An automatic guard has been developed to check that houses or other buildings do not sway, or move away from their true vertical position. If dangerous degrees of tilt are found, the device immediately notifies engineers. This spatial meter, called PIKiN-03, has been designed by Moscow engineers to measure vibrations and tilts in three dimensions.
Such measuring devices designed by engineers of the Conus (Cone) company are capable of around the clock checking that the permissible house, crosstops or bearings tilt should not be exceeded, and whether it is time if not evacuate the lodgers then at least to repair the house immediately.
The ‘heart’ of the new device are micromechanical accelerometers, i.e. acceleration measuring devices. These are diminutive devices that allow to determine and record the slightest deviations of the entire construction from the initial position. The meter constitutes a thin ‘arm’ (as the specialists call it) etched in the silicon crystal (a cube with the side equal to 2 mm), i.e. a bar inside the host crystal.
Sergey Komarov | alfa
Modular storage tank for tight spaces
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Reflecting the structure of composites found in nature and the ancient world, researchers at the University of Illinois at Urbana-Champaign have synthesized thin carbon nanotube (CNT) textiles that exhibit both high electrical conductivity and a level of toughness that is about fifty times higher than copper films, currently used in electronics.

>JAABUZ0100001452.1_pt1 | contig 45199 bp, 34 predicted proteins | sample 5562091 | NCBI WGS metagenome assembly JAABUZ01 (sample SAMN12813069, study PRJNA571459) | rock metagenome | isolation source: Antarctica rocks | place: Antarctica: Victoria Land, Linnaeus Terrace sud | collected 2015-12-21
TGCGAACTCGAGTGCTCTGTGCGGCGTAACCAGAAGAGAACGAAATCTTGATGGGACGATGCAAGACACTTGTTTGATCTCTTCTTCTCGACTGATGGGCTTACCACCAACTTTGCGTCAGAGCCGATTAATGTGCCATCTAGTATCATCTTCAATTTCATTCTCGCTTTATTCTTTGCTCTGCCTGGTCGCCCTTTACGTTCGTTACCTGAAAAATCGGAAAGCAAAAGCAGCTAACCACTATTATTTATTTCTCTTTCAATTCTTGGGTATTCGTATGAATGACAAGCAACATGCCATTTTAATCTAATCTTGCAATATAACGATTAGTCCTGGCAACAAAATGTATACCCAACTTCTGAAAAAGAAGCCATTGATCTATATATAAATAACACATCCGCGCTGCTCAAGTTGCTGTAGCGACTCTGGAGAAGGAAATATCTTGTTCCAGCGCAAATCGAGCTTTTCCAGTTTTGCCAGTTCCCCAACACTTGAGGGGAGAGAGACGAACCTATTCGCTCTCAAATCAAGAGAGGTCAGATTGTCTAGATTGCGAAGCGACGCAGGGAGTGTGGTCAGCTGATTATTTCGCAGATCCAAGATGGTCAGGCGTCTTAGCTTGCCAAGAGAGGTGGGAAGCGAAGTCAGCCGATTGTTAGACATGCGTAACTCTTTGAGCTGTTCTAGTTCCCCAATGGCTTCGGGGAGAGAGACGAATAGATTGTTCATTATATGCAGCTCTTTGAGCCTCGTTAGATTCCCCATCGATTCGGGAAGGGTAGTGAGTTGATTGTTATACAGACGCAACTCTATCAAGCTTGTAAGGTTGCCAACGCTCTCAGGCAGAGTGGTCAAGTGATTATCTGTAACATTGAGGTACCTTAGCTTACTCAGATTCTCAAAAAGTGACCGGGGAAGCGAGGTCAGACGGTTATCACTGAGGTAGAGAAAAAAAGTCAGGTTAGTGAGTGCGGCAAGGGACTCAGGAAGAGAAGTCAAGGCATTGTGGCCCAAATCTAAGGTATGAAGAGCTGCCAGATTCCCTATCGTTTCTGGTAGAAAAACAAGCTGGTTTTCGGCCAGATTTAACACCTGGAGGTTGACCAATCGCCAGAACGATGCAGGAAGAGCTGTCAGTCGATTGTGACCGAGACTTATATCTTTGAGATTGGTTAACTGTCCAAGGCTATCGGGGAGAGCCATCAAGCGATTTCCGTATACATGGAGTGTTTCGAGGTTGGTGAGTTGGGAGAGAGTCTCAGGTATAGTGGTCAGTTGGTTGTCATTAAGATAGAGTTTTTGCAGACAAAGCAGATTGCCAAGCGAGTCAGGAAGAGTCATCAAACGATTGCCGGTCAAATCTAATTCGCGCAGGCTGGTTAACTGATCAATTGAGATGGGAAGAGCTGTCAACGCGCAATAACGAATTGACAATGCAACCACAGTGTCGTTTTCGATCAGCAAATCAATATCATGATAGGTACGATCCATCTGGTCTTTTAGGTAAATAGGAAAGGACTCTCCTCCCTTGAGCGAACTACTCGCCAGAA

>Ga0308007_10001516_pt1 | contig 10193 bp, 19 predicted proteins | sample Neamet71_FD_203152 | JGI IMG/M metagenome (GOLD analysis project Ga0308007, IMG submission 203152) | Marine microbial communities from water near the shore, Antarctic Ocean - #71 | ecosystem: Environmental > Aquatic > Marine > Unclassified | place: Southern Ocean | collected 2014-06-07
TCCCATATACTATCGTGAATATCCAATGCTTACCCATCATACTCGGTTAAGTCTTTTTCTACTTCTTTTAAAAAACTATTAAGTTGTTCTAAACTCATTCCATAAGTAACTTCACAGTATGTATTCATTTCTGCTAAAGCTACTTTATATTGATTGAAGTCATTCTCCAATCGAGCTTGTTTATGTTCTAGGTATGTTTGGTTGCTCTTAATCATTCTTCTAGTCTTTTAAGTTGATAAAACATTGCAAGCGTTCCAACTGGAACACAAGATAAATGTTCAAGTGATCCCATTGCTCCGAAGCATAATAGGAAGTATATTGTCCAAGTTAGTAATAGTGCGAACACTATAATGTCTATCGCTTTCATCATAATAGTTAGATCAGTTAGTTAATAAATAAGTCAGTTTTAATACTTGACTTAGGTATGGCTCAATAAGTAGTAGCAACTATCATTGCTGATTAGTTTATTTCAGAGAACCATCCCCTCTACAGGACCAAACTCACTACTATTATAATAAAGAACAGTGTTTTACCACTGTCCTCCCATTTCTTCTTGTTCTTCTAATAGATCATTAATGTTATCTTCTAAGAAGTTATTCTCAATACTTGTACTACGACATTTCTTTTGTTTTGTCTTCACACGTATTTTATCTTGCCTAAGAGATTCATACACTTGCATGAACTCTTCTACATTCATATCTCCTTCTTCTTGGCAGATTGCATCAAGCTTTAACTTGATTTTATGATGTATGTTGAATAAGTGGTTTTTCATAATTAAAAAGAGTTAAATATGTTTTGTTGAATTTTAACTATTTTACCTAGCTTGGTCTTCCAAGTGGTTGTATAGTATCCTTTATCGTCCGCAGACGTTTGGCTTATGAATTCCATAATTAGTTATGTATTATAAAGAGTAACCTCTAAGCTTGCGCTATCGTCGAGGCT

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The nearby, giant radio galaxy M87 hosts a supermassive black hole (BH) and is well-known for its bright jet dominating the spectrum over ten orders of magnitude in frequency. Due to its proximity, jet prominence, and the large black hole mass, M87 is the best laboratory for investigating the formation, acceleration, and collimation of relativistic jets. A research team led by Silke Britzen from the Max Planck Institute for Radio Astronomy in Bonn, Germany, has found strong indication for turbulent processes connecting the accretion disk and the jet of that galaxy providing insights into the longstanding problem of the origin of astrophysical jets.
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Microprocessors based on atomically thin materials hold the promise of the evolution of traditional processors as well as new applications in the field of flexible electronics. Now, a TU Wien research team led by Thomas Müller has made a breakthrough in this field as part of an ongoing research project.
Two-dimensional materials, or 2D materials for short, are extremely versatile, although – or often more precisely because – they are made up of just one or a...
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